They say "don't read the comments," but here at the newspaper, we can't help ourselves because the comments come from you, our beloved readers and subscribers.
So this week editorial page editor Greg Kesich and assistant editor Sarah Collins grab their favorite heartfelt, skeptical, whiny, funny, and outrageous comments off of our website. Kesich and Collins may get the final word on this podcast, but if you send us a note the conversation can continue.
Medicaid is the country's largest public healthcare system. It made up 17% of the federal budget last year. The program subsidizes healthcare costs for people with low incomes, people with disabilities, and families with children. While Medicaid is mainly funded by the US government, states provide funding too. That means enrollment criteria and costs change from state to state and from year to year depending on state policy.
So sometimes it gets a little confusing. Health and human services reporter Joe Lawlor sat down with editorial page editor Greg Kesich to untangle the overlapping systems and detail the recent and upcoming changes to MaineCare, the state's name for its Medicaid administration program.
Portland Press Herald Editorial Page Editor Greg Kesich along with columnists Alan Caron and Bill Nemitz discuss who needs to compromise with who in order to get the state budget passed, do some speculating on how Maine's undefined political soul could lead gubernatorial candidates to switch parties as they try to get through the primaries, take a teeny, little sip from the nips controversy, and admire Angus King's litigation skills on the Senate Intelligence Committee.
Portland Press Herald Editorial Page Editor Greg Kesich and columnist Alan Caron discuss Susan Collins's prominent role on the Senate Intelligence Committee (and speculate about her ambitions to govern the state of Maine), the difficulties of uniting "the resistance" around focused issues and the Democratic party's lackluster response to the energy, and whether the legislature will be able to find a budget compromise to avoid a state government shutdown.
Portland Press Herald Editorial Page Editor Greg Kesich, and columnists Bill Nemitz, Alan Caron and Cynthia Dill discuss how conflict over the voter-approved surcharge on high-income earners could lead to a state shutdown. Then they weigh in on why some think it's unlikely that President Donald Trump will be impeached.
For this week's episode, Portland Press Herald City Hall reporter Randy Billings joined Editorial Page Editor Greg Kesich to explain our city's unique government structure and how it may contribute to drama in a municipal government with no partisan difference.
This week's fight was over the city budget... kind of. The city council passed a $240 million annual budget with a very small cut (.02% of the budget) that exposed deep discord: they eliminated a position for Mayor Ethan Strimling's assistant, which was held by Jason Shedlock. Now Strimling is threatening to veto, an act that would likely be symbolic since the council has the right to override.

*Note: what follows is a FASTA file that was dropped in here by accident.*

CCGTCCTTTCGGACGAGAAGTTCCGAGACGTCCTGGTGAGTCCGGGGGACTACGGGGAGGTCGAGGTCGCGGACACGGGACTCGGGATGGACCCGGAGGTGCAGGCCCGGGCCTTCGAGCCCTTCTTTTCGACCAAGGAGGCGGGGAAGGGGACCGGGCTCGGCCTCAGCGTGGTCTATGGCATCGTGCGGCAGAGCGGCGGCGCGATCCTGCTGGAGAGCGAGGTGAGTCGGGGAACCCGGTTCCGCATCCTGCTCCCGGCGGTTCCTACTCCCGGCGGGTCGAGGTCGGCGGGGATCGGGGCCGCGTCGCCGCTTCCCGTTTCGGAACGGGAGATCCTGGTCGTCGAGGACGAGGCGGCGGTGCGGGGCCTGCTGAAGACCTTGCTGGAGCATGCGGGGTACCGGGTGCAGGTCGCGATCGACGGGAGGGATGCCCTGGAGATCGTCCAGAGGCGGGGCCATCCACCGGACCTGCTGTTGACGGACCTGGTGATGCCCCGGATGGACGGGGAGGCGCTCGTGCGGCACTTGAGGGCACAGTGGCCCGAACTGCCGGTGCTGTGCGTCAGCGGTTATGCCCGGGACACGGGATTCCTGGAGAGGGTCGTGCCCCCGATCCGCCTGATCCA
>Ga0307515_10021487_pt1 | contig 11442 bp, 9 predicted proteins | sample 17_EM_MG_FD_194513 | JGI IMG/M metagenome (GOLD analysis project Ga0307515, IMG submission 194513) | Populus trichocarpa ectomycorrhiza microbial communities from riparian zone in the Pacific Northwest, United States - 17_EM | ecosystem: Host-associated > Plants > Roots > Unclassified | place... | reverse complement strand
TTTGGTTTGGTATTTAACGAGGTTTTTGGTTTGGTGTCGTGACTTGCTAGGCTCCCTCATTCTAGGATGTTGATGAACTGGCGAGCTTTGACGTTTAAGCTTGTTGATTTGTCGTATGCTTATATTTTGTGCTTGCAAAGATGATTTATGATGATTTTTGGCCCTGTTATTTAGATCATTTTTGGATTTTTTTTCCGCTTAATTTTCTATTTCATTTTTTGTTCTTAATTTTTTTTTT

The arrangement of our city council, mayor, and city manager has lead to confusion over job roles and decision making power. On this episode Billings opens up his reporter's notebook from the fraught budget debate, explains why the two men who have held the new-ish role of elected mayor have interpreted the job description differently, and how the city might solve this confusing issue.
This week President Trump fired FBI Director James Comey. The dramatic timing has redivided partisan sentiment and further complicated investigations into possible Russian meddling into the last election cycle.
Why did Trump fire him this way? What exactly were his reasons? How might Senators Collins and King react from the Intelligence Committee? Does America need a new FBI Director to investigate or an independent investigator? Do we have time to talk about Gov. LePage demurring on a challenge to King for his Senate seat? What is even happening? Our host Portland Press Herald Editorial Page Editor Greg Kesich and Sunday columnists Cynthia Dill and Alan Caron dig into as many angles of Comey's past year as they can... with a just a few rounds of argument.
Portland Press Herald Editorial Page Editor Greg Kesich and columnists Bill Nemitz, Cynthia Dill, and Alan Caron discuss three big stories of the week: the passage through the House of the American Healthcare Act and why Rep. Bruce Poliquin kept his vote secret until game time, a provisional vote in Maine to have us join the Atlantic time zone if Massachusetts and New Hampshire do the same, and Gov. Paul LePage's oppositional appearance in Washington D.C. to discuss the economic impact of the Katahdin Woods and Waters National Monument.
Portland Press Herald Editorial Page Editor Greg Kesich, and columnists Bill Nemitz and Cynthia Dill discuss three big stories of the week: President Trump’s 100 day review, the Maine house’s debate over the best way to raise money for the state’s education system, and what the US’s role and responsibilities are when it comes to escalate and cooling foreign conflicts.
Portland Press Herald Editorial Page Editor Greg Kesich, and columnists Bill Nemitz and Cynthia Dill discuss the week's news, including the first official entry into the 2018 governor's race, the disturbing case of Anthony Sanborn, and Bill O'Reilly's departure from Fox News.